Image: The Straits Times
It is a simple recipe: Whizz up ripe avocados, cocoa powder, melted chocolate, some sort of liquid and a sweetener and chill the pudding before eating.
I will seize any chance I get to make pudding without curdling milk and eggs. The avocado solution sounded really good. I suppose it is great for vegans, but I will continue making this pudding because it tastes good and requires so little effort. The deep chocolate flavour almost masks the flavour of avocado, but I happen to like that flavour, so it is a boon for me.
Some people I know have given up on the fruit because it is tricky to figure out when to eat them. They either take their time to ripen or ripen too quickly. They are never ready when you want them to be.
The best way I know to get them ripe is to stick them all in a paper bag and check the fruit every day. When they yield to a gentle touch, they are ready. Do not use plastic bags – the avocados will just sweat and rot.
Choose dark chocolate, with at least 70 per cent cocoa solids, for the pudding. I mixed up a couple of bars to make up 100g.
The other way to boost the chocolate flavour is to use unsweetened cocoa powder. I started off with two tablespoons and moved on to three and four. Three tablespoons worked best and two is not worth bothering with, but I leave it to you to choose.
Just a reminder though: There is no point making and eating chocolate pudding unless it has an intense, heady flavour of, well, chocolate.
I have used full-fat milk (vegans will not like this) and coconut milk for the pudding and both work fine. Almond and other nut milks are options too.
The pudding is barely sweetened and I like that just fine. I used maple syrup because that is what I have on hand, but honey and agave nectar will work too. Just do not use granular sugar or the pudding loses its silky texture.
Before scraping out the pudding from the food processor, have a taste and add more maple syrup if you like. If it is too thick, thin it out with more of whatever liquid you have used.
I will never get tired of scraping out that glossy pudding from the food processor and usually want to eat it immediately. However, it tastes much better when it has been in the refrigerator for two hours and the flavours have melded.
Do try and finish the pudding on the same day it is made. Avocados oxidise, turning brown. That is masked by the chocolate, but leave it uneaten too long and the flavour also changes and it is not pleasant.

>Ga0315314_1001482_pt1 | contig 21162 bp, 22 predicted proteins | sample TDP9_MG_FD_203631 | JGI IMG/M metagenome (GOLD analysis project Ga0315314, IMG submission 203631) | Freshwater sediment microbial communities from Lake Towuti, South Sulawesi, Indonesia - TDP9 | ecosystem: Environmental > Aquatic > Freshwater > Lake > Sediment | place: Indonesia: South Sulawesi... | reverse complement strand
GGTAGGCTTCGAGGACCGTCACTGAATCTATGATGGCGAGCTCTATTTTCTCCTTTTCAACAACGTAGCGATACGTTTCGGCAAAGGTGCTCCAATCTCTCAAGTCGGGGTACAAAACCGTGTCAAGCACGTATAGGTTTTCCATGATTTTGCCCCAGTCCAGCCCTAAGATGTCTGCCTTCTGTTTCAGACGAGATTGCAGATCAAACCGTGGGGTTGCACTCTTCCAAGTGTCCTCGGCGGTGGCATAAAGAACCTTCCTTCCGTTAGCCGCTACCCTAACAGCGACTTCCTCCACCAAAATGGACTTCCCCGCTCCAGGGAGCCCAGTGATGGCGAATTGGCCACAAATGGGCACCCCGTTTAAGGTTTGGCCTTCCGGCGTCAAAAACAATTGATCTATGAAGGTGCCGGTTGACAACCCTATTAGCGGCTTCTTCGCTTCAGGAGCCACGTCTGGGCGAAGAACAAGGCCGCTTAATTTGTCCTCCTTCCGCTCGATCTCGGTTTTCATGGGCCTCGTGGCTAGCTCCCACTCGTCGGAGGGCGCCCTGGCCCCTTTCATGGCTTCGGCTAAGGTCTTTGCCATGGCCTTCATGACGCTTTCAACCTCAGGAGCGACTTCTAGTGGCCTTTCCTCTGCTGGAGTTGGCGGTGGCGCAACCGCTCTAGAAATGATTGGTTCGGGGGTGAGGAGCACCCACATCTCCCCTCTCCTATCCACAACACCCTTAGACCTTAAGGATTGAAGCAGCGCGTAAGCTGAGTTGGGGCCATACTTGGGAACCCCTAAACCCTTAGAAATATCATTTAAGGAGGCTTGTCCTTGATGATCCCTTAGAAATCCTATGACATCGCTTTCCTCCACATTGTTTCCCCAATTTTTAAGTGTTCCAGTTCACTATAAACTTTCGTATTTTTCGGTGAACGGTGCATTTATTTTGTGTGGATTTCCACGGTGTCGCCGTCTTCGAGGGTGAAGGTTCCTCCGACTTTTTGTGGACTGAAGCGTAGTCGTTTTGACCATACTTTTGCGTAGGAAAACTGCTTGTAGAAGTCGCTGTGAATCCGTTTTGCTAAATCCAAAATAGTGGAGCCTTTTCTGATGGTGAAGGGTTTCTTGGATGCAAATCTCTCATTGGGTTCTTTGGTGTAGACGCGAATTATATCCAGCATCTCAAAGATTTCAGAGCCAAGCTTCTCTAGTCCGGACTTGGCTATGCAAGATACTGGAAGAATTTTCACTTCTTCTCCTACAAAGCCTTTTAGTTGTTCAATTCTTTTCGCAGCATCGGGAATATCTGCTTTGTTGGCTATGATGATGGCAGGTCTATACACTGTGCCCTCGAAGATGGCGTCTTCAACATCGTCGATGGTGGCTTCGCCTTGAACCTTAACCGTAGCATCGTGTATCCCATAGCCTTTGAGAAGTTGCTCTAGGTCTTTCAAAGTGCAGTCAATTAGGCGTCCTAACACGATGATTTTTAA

The pudding as it is might be too austere for some. A sprinkling of flaky sea salt heightens the chocolate flavour. Raspberries are a natural pairing with chocolate so I have used them here, but strawberries, blueberries, coconut flakes, sliced bananas and dried cherries or cranberries will work too.
CHOCOLATE AVOCADO PUDDING
Serves four to six
100g dark chocolate, at least 70 per cent cocoa solids
4 ripe avocados, 850g to 900g total
100g unsweetened cocoa powder
50ml maple syrup, agave nectar or honey
75ml milk, coconut milk or nut milks
Flaky sea salt
1. Fill a small pot about one quarter of the way up the sides with water and place it over low heat. Sit a glass or ceramic bowl on the pot, making sure that the bottom of the bowl does not touch the water. Break the chocolate into pieces and place them in the bowl. Let melt completely, stir with a spoon, remove from the pot and set aside.
2. Halve and remove the seeds from the avocados, scoop out the flesh into a food processor. Process until smooth, at least one minute. Scrape down the sides at least once.
3. Add the cocoa powder, maple syrup, milk and melted chocolate into the food processor and whiz until the ingredients are thoroughly incorporated and the mixture is smooth. Scrape down the sides once or twice to make sure all the ingredients are incorporated.
4. Scrape the pudding into a container, cover and refrigerate two hours before serving. Finish the pudding on the same day it is made.
5. When the pudding is chilled, spoon out into cups or bowls, sprinkle sea salt over it and add raspberries if using.
This story was originally published in The Straits Times.